Amazing Grace answers that concern with a beautiful “Yes, and…” Yes, gospel singers did inspire the early rock’n’rollers, and yes, many of them openly yearned to cross over and earn bigger pay days. For every Willie Mae Ford Smith decrying secular fame—“juggle the letters around and you got rats instead of stars,” she told Heilbut—there was a Sam Cooke, transforming pop radio with gospel melisma and harmonies, or a Sister Rosetta Tharpe, straddling both genres her entire life. Franklin’s omnivorous talent and ambition placed her in the second camp. Some of her father’s flock were suspicious of her worldly success, but during his brief concert remarks, Rev. Franklin assured the assembly, “If you want to know the truth, she has never left the church.” She dragged the church onto the radio and the radio back into the church, opening the first night with Marvin Gaye’s “Wholy Holy,” then smooshing together “Precious Lord, Take My Hand” with Carole King’s “You’ve Got a Friend” in what fans of the TV show Glee would call a mashup.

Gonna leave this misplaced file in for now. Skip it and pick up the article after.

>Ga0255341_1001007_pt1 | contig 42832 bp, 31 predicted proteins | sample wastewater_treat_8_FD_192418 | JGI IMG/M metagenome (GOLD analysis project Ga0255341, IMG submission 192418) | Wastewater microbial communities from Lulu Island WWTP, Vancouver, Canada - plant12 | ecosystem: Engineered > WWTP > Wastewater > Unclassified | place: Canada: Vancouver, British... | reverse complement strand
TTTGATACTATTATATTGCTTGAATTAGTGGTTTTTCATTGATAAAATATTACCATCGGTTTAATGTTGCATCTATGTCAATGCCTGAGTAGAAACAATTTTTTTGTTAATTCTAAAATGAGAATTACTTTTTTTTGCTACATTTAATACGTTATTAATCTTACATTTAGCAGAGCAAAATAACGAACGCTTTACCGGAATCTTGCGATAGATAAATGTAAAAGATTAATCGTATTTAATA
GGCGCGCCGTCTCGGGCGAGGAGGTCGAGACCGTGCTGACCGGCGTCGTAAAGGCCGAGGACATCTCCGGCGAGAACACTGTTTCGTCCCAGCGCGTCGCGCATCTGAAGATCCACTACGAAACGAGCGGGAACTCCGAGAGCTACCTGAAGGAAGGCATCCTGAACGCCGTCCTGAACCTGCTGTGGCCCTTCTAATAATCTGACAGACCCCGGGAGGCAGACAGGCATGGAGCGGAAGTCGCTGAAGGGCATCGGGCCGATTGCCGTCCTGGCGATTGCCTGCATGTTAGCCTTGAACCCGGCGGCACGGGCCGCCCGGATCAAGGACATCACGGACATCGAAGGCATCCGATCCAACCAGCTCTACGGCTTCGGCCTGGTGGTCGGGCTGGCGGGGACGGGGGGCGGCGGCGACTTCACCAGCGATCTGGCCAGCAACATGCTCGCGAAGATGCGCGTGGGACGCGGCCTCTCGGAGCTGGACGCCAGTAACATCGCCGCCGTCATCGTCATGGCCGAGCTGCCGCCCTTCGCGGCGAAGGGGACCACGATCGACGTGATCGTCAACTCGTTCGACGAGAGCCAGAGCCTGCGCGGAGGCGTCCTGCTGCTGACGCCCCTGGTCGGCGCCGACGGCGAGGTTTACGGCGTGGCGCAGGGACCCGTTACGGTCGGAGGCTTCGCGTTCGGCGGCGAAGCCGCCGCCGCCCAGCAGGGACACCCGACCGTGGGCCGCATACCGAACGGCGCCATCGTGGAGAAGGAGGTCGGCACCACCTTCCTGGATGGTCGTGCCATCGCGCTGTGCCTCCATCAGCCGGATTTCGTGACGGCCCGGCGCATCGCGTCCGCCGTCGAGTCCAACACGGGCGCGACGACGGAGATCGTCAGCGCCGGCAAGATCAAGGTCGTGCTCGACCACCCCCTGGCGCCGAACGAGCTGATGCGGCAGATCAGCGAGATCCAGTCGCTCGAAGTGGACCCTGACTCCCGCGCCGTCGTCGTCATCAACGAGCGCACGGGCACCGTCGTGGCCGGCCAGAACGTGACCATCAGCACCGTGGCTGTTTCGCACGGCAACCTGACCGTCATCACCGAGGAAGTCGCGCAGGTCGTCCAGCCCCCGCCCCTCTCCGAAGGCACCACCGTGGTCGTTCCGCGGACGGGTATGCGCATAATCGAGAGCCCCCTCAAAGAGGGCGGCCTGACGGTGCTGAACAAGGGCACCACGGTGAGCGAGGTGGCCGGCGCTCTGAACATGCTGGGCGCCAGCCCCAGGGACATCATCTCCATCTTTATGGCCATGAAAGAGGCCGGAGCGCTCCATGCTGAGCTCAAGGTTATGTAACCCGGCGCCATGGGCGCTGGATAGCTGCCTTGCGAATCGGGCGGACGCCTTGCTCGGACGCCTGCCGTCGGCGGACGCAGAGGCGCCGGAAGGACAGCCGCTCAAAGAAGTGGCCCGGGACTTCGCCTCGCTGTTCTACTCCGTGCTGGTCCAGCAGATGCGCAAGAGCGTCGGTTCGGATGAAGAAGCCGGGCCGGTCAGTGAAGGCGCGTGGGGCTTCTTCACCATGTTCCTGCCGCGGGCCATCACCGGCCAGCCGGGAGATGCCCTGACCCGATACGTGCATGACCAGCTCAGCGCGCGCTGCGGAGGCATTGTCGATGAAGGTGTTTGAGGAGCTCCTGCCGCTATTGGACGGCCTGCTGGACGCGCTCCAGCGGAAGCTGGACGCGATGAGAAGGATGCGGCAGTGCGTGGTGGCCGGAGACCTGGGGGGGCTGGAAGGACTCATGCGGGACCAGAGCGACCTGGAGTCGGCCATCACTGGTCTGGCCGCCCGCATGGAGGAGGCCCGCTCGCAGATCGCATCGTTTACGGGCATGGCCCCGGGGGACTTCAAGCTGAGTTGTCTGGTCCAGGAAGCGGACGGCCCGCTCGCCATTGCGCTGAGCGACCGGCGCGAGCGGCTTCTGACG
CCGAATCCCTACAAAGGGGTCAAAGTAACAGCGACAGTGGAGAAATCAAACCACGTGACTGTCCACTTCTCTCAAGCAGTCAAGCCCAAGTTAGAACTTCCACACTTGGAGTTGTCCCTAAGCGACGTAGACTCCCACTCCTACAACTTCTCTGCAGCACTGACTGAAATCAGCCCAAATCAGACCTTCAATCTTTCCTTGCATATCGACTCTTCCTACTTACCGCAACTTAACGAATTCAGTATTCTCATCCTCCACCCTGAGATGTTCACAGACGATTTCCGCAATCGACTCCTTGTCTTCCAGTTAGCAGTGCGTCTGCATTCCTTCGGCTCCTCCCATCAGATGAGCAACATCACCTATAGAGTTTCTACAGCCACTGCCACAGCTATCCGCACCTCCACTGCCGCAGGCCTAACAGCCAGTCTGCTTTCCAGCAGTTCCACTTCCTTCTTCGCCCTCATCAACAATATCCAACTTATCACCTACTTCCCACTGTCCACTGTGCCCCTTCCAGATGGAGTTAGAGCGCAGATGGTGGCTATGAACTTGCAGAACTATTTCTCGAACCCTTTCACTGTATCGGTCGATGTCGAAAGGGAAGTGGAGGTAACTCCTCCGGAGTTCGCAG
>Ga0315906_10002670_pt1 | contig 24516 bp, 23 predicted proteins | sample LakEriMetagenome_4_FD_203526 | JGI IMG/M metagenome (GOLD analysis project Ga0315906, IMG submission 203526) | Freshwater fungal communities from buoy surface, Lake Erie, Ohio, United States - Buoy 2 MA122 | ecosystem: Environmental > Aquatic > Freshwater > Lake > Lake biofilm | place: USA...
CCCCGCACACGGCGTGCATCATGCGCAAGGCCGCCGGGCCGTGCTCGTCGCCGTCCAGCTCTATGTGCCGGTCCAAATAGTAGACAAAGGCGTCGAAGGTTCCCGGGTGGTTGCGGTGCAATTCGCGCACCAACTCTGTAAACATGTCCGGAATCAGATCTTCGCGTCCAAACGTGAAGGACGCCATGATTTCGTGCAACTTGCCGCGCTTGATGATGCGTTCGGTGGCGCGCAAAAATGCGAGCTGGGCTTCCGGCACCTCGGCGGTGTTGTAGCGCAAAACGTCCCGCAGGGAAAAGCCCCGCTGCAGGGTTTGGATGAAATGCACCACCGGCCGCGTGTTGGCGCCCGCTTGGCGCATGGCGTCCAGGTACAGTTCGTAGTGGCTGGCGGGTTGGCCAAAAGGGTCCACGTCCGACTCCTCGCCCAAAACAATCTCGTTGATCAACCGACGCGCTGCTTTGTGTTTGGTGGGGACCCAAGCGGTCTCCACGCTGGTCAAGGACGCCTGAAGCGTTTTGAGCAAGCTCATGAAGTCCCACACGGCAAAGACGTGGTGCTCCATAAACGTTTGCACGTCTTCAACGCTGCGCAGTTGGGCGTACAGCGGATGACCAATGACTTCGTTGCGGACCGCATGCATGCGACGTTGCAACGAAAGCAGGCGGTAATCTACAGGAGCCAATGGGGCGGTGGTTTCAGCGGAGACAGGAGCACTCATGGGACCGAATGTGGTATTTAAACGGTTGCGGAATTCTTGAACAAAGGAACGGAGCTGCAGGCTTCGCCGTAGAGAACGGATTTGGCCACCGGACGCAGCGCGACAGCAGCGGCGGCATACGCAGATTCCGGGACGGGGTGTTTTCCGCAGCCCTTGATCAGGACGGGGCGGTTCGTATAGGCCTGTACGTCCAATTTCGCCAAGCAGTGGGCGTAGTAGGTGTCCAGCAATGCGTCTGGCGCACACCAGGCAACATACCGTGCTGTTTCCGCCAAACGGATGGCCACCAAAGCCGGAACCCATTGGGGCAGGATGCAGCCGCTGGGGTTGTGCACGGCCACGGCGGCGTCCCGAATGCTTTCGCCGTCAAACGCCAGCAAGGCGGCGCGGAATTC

When Billy Preston discussed the album with David Ritz, he was struck by how Franklin “anticipates modern gospel.” The sound of this concert—“a funky R-and-B rhythm section and razor sharp choir”—would come to define the modern gospel of stars like Kirk Franklin and Fred Hammond. Preston concluded, “It’s really a radical record.” The film backs up Preston’s claim and lets Aretha Franklin’s fans see exactly what her radicalness looked like.